As people do their best to stop the spread of COVID-19, countless couples are stuck at home together. And many of them are making critical, relationship-straining mistakes.
No matter how much you love each other, being cooped up in the house for days on end can disrupt your dynamic. The first couple days might feel effortless, cozy, and fun. After a while, though, being stuck inside all the time with your significant other starts to get old.
Nevertheless, you can get through self-quarantine with your relationship and sanity intact. You might even come out the other side stronger than ever. Here’s how to do it:
Get into a groove
According to the University of Virginia, excessive, unstructured time indoors can result in mood swings and depression. The best way to fight that? Establish a routine.
Get on the same page with your partner about how you want to spend your days. It might be tempting to play video games or watch Netflix from dawn till dusk, but you have to decide as a couple when to work and when to play.
Determine what tasks must be completed throughout the day. Get dressed. Eat breakfast. Exercise. Shower. Sit down and get your work done and decide when you plan to take breaks. It’s important you’re on the same page so you can support each other.
Create an ideal workspace
Chances are, you and your partner are both working from home right now. And when you’re both in work mode eight hours a day or more, you tend to butt heads.
Whether you’re telecommuting, freelancing, studying, or working on personal projects, cultivate a workspace in a designated area of your home. Encourage your partner to do the same. Even if your living space is small, each of you needs a space where you can focus and get down to business.
Figure out chores
Spending more time in the house means more clutter and messes. More messes mean more chores, which means more stress.
Dishes pile up faster. You notice every speck of dirt on the carpet. The toilet needs to be cleaned more frequently. The list goes on.
To avoid frustration with each other, agree on who’s going to do which chores and when. Whatever you do, don’t “just do it yourself” all the time. This is a recipe for resentment against your partner. Be explicit: You can even make a chore chart if necessary.
Social distancing can be hard on your psychological and physical wellbeing. In order to be your best self in your relationship, make sure you’re getting your needs met.
Prioritize a good night’s sleep. Eat balanced meals. Keep taking your birth control. Don’t lose sight of your fitness goals. Do what nourishes you, whether that’s reading, journaling, or taking a nice hot bath every day.
Hone your communication skills
All this time at home together will put your communication skills to the test. You cannot expect your partner to read your mind, and vice versa.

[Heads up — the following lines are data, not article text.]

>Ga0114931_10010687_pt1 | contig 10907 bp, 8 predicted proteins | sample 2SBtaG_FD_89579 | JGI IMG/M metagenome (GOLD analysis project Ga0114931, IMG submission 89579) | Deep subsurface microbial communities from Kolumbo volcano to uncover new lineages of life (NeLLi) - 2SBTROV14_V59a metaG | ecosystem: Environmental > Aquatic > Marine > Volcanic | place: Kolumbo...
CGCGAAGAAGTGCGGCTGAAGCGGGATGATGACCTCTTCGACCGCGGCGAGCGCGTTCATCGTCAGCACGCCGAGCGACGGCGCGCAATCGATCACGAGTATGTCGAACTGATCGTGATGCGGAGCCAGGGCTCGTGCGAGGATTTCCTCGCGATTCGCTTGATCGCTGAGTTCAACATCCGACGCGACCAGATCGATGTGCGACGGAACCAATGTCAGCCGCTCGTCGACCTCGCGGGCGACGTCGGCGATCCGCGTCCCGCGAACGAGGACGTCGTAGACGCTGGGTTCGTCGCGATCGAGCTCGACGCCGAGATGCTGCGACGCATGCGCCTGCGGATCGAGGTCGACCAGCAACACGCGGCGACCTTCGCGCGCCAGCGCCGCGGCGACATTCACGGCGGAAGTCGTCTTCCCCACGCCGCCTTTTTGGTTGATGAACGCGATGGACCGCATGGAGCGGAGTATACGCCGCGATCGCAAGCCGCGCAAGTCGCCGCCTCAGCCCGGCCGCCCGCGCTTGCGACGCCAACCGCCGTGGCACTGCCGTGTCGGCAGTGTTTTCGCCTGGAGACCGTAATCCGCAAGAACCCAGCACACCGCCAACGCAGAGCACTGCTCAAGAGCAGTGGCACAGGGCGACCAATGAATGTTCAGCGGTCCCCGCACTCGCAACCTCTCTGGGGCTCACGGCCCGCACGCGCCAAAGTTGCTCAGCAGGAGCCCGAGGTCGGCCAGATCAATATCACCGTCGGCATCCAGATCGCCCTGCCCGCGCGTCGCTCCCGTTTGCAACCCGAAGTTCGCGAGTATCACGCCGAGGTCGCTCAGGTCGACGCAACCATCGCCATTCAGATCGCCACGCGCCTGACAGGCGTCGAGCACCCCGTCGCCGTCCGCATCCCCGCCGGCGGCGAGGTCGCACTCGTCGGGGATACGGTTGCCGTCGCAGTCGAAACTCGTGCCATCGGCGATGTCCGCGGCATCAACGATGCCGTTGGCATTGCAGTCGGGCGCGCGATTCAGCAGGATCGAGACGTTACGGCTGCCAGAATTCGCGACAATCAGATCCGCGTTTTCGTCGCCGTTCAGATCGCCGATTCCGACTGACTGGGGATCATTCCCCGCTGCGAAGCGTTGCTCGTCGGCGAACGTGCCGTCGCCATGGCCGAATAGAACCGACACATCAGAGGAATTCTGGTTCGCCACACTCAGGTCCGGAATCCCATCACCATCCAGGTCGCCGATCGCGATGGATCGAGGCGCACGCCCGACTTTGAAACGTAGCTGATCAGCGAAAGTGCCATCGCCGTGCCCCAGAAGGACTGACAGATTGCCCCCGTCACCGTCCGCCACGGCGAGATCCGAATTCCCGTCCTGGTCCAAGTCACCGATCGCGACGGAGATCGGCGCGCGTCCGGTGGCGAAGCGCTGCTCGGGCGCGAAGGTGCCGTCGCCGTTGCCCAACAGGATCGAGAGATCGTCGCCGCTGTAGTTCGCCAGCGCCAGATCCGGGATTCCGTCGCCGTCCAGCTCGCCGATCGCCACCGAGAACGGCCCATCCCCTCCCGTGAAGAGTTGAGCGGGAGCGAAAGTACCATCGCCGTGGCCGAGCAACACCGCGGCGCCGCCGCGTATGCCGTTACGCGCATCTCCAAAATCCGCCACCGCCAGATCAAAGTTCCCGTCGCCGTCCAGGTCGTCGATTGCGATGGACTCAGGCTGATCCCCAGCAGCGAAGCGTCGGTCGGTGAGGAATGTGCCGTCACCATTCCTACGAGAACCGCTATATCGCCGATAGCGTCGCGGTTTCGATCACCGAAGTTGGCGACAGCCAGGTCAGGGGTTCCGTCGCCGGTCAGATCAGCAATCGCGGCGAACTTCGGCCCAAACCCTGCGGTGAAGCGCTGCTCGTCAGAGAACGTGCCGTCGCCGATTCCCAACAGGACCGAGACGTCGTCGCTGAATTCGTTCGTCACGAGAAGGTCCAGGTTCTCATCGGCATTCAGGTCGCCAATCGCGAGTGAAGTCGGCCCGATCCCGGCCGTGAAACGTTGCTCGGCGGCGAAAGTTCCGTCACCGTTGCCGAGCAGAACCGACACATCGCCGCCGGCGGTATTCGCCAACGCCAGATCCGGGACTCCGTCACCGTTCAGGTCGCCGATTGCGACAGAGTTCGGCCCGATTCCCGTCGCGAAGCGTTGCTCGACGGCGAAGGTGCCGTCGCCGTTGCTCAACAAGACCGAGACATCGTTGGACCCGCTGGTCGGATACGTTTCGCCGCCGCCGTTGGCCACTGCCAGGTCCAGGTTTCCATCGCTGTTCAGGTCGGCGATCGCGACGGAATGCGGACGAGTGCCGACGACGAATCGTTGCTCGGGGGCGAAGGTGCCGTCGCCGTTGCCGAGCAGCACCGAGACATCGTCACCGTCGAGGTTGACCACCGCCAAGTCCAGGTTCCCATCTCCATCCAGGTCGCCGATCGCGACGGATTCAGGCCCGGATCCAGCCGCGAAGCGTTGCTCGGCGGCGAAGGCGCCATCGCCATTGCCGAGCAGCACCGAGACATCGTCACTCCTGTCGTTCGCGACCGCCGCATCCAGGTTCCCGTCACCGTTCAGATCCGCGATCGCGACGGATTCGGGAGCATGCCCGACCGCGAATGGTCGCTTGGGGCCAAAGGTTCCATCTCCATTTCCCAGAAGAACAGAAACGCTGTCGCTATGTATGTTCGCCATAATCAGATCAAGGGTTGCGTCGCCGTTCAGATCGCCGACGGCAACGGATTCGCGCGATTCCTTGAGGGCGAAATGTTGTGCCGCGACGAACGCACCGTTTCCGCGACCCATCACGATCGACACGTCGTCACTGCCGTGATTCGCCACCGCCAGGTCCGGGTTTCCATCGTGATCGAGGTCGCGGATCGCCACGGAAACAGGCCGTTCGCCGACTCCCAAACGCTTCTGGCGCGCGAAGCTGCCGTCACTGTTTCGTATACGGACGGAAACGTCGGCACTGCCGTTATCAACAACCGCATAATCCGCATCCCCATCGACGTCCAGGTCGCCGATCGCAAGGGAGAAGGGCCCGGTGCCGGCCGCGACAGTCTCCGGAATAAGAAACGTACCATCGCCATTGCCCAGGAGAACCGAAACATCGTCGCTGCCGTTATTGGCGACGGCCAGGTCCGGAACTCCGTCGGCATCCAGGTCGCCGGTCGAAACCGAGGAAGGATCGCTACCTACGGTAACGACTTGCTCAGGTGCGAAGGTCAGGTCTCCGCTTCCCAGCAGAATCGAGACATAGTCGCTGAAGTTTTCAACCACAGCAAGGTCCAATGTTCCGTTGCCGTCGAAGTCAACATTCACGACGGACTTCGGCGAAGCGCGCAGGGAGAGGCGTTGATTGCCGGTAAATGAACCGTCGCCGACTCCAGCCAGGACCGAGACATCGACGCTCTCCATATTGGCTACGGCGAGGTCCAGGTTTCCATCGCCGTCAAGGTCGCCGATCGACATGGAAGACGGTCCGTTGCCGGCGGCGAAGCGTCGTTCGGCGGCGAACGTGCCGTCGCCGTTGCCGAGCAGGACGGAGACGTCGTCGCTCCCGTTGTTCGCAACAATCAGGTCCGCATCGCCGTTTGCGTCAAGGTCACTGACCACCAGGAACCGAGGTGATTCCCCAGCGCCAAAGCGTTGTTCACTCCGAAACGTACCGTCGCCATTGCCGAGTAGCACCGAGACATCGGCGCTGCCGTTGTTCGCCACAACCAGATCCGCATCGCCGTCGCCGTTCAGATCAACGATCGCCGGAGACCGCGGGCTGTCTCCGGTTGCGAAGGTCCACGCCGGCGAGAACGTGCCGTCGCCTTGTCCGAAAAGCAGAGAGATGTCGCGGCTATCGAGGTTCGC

If you feel frustrated, express it and explain why. If you need help, ask for it. And if you need space, take it and explain that you’re not upset.
Even though you’re inside together, you don’t have to spend every waking hour in each other’s company. It’s normal to simply need a minute alone. Likewise, it’s OK for your partner to ask for time alone. Don’t take it personally.
Every couple has hot-button issues that trigger arguments. Take care to avoid these. Now is not the time to work through your deepest issues as a couple.
Enjoy time away from media
Naturally, we’ve all been glued to the news. It’s important to shut our laptops, unwind, and have fun.
Activities you both enjoy will help you pass the time and keep your spirits up. Being stuck indoors doesn’t mean you can’t have date nights. You can also take this time to revitalize your space.
Take this time to start new projects. From reorganizing to DIY beauty to knitting, there are no limits to what you can do. After all, when will you have this much time for personal projects again? You can even make a little extra money by selling gently used clothes and accessories online.
Distinguish between conflict and abuse
Conflict is part of any healthy, balanced relationship. However, conflict differs distinctly from abuse.
Isolation during the pandemic may worsen abuse, whether that it is verbal, emotional, and/or physical. Your relationship may be emotionally hurtful if your partner:
- Gaslights you;
- Makes you feel as though you must walk on eggshells ;
- Interrogates you about what you’re doing or who you’re texting;
- Criticizes you constantly;
- Controls your access to money or resource.
This list is not exhaustive, but it is a starting point. If you or someone you know is being abused, contact the National Domestic Violence Hotline.
Your relationship will get through this. Don’t forget that. In all the chaos in the world today, you have each other. Even when you drive each other a little nuts, your love matters most of all.
Keep being AllDayChic!